FAA Launches New Website for Reporting Laser Incidents
October 27, 2011 – The FAA has a new website that makes it easier for pilots and the general public to report incidents where lasers are pointed at aircraft. The website also has the latest statistics about laser incidents, FAA press releases, and FAA research on the dangers lasers can pose to pilots, as well as downloadable videos.
“Safety of the traveling public is our absolute No. 1 priority,” said U.S. Secretary of Transportation Ray LaHood. “We will do everything we can to get the word out about how dangerous it is to point a laser at an aircraft. These incidents must stop.”
FAA Administrator Randy Babbitt, a former commercial airline pilot, attested to the safety risks involved with lasers. “Lasers can distract or temporarily blind pilots who are trying to fly safely to their destinations and could compromise the safety of hundreds of passengers.”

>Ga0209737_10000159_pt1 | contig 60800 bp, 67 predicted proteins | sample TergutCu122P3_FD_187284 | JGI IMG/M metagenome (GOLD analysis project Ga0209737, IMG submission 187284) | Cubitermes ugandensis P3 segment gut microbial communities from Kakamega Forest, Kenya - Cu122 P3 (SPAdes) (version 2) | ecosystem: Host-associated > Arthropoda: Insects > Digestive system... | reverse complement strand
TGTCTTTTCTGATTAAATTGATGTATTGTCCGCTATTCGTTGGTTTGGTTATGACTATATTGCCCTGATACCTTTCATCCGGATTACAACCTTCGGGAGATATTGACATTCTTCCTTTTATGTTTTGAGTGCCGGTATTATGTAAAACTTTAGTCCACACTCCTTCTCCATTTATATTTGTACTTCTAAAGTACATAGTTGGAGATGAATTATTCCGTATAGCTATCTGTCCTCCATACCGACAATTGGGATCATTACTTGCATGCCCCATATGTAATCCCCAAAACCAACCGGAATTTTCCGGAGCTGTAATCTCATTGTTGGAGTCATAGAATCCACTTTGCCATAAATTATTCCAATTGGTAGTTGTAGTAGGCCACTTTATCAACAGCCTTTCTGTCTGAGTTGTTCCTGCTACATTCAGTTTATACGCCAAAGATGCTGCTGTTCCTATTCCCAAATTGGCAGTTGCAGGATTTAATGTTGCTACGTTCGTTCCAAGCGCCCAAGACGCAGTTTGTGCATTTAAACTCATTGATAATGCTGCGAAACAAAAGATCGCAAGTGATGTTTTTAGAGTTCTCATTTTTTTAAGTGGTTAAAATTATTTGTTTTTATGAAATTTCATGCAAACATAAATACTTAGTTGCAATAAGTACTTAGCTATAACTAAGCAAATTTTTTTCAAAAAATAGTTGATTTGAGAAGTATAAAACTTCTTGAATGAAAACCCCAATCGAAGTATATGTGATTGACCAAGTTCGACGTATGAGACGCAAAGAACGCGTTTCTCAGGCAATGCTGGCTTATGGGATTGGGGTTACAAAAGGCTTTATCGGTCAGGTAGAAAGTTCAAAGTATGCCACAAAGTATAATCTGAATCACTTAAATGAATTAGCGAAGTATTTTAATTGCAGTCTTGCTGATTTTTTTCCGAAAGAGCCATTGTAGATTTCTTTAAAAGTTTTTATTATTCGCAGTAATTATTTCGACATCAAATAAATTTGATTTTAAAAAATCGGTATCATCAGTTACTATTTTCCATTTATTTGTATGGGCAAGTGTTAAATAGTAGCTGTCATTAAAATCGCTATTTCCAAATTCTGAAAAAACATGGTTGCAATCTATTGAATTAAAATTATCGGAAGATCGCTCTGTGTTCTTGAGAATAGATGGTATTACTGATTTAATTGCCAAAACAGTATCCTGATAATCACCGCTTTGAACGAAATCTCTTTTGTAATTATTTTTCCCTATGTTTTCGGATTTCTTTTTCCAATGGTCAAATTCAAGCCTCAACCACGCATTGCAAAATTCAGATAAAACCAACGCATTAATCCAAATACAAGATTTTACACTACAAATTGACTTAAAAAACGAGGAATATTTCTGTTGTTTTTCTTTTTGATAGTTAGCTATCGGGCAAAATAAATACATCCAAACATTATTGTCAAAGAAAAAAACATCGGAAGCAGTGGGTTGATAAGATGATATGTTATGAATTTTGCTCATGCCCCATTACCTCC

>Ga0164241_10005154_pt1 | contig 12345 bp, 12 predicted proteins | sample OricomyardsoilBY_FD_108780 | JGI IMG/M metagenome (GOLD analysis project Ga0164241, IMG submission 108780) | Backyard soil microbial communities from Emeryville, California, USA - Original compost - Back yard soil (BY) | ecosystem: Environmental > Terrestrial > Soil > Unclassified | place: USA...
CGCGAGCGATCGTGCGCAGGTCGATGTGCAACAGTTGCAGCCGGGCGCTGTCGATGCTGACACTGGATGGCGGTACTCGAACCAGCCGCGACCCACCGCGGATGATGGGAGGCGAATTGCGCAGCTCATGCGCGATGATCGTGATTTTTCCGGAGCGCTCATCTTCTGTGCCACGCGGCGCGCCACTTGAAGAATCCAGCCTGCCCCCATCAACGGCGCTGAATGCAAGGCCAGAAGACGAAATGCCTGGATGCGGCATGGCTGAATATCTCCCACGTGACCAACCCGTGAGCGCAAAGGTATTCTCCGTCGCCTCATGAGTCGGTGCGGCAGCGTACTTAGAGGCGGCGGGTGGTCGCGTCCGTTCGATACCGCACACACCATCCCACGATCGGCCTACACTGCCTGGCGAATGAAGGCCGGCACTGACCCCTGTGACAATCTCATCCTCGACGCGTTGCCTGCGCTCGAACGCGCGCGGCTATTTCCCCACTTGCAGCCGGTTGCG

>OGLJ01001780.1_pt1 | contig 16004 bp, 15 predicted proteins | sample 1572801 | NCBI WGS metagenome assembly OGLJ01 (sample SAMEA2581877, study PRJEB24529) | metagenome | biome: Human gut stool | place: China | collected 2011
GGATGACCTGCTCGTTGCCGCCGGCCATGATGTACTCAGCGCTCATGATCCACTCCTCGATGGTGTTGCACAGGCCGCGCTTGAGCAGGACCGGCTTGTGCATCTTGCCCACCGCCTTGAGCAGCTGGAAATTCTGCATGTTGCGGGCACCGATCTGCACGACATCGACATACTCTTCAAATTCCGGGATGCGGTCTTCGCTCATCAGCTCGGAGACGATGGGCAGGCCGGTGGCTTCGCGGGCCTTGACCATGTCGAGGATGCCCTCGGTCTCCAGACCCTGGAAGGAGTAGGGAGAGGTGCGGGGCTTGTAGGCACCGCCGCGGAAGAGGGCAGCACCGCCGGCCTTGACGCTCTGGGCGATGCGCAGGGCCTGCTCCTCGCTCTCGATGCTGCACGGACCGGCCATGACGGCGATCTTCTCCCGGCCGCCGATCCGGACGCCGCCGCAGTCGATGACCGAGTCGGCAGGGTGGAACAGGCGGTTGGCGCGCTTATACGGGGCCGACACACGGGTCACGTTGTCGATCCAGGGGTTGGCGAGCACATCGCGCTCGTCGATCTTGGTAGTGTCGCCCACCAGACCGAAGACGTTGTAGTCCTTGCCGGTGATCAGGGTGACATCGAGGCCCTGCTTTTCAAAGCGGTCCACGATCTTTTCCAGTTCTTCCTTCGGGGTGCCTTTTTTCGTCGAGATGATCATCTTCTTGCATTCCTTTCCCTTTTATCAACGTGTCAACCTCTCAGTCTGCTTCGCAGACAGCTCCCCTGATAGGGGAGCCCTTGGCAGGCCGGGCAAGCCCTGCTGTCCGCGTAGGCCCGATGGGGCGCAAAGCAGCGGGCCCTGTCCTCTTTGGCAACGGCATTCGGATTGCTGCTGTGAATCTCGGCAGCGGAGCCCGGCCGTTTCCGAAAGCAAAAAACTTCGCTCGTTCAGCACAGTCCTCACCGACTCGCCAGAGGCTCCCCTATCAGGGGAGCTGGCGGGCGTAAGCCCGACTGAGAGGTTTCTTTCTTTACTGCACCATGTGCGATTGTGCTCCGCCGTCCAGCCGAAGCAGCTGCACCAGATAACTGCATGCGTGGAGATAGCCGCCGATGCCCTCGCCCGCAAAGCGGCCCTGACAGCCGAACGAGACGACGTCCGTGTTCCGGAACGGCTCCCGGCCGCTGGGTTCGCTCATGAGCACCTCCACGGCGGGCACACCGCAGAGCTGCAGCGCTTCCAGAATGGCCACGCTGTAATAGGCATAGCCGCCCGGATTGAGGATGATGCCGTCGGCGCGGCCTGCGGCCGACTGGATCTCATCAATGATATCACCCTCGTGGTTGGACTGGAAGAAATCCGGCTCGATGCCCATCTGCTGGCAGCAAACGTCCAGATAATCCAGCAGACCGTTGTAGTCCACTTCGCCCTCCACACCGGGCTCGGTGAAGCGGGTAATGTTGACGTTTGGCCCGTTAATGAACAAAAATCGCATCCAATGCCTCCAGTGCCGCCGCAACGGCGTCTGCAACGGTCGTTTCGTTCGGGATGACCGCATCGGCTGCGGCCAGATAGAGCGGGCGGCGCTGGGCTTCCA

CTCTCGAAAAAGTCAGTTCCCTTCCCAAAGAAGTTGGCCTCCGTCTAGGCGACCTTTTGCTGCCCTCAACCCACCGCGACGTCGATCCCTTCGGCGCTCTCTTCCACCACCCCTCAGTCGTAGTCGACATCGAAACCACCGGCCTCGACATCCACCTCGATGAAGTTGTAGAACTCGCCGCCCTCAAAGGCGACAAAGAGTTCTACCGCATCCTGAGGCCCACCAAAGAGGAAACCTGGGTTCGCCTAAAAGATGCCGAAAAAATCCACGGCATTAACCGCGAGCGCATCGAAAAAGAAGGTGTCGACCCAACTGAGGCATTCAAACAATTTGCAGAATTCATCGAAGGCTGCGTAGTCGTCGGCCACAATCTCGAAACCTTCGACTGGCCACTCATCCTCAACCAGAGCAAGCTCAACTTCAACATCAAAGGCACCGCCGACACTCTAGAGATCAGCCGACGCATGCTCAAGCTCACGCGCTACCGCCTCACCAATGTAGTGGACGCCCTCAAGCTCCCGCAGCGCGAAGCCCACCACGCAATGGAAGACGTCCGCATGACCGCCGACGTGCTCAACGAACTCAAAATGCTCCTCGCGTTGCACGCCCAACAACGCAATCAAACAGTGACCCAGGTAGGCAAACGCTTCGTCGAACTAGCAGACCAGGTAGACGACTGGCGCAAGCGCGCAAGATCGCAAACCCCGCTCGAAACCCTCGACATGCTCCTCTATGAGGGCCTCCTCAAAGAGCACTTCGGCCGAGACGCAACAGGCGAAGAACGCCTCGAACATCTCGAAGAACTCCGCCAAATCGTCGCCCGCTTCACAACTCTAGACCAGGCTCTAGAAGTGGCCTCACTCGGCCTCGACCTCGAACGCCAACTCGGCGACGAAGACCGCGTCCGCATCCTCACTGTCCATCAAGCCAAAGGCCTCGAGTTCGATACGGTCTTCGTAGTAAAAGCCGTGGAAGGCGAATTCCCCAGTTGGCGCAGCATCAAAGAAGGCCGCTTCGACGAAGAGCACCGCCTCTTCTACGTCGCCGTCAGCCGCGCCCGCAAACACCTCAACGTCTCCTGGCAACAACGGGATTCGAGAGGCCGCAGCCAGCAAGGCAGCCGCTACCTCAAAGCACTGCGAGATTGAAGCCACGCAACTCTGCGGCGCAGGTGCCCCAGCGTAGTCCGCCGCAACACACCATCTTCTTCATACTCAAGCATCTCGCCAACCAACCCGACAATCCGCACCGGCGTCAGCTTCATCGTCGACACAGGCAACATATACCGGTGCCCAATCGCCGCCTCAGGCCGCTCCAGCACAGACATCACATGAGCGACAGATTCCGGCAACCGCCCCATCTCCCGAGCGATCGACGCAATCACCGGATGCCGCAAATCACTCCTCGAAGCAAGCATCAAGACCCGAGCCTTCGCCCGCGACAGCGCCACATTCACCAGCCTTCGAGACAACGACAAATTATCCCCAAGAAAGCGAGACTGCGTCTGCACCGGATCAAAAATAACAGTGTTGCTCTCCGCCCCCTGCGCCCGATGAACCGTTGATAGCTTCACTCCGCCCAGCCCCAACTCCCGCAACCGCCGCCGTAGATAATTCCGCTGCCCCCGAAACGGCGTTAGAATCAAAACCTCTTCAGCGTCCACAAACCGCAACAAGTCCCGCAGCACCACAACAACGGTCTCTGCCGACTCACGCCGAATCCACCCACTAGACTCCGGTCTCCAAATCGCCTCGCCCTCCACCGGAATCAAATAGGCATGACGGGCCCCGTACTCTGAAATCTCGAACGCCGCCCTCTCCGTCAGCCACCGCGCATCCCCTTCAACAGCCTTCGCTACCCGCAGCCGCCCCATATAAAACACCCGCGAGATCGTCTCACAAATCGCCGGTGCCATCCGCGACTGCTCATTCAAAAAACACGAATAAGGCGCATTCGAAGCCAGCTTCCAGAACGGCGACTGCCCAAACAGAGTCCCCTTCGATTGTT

And it’s not just airliners experiencing laser tagging; according to Tammy Jones, FAA spokesperson, “A lot of GA aircraft have reported incidents to air traffic control.” ATC then contacts local law enforcement, which immediately attempts to locate the source and apprehend the perpetrators. GA pilots who experience being shined by a laser in flight should report it immediately to air traffic control, Jones said.
The FAA says laser event reports have increased steadily since a formal reporting system was created in 2005 - from nearly 300 in 2005 to 1,527 in 2009 and 2,836 last year. In 2011, pilots reported 2,795 laser events through October 20, with the most coming from Phoenix (96), Philadelphia (95), and Chicago (83).
In June 2011, the FAA announced civil penalties of up to $11,000 against people who “interfere with a flight crew by pointing a laser into the cockpit of an aircraft” and there are currently 18 civil penalty cases pending.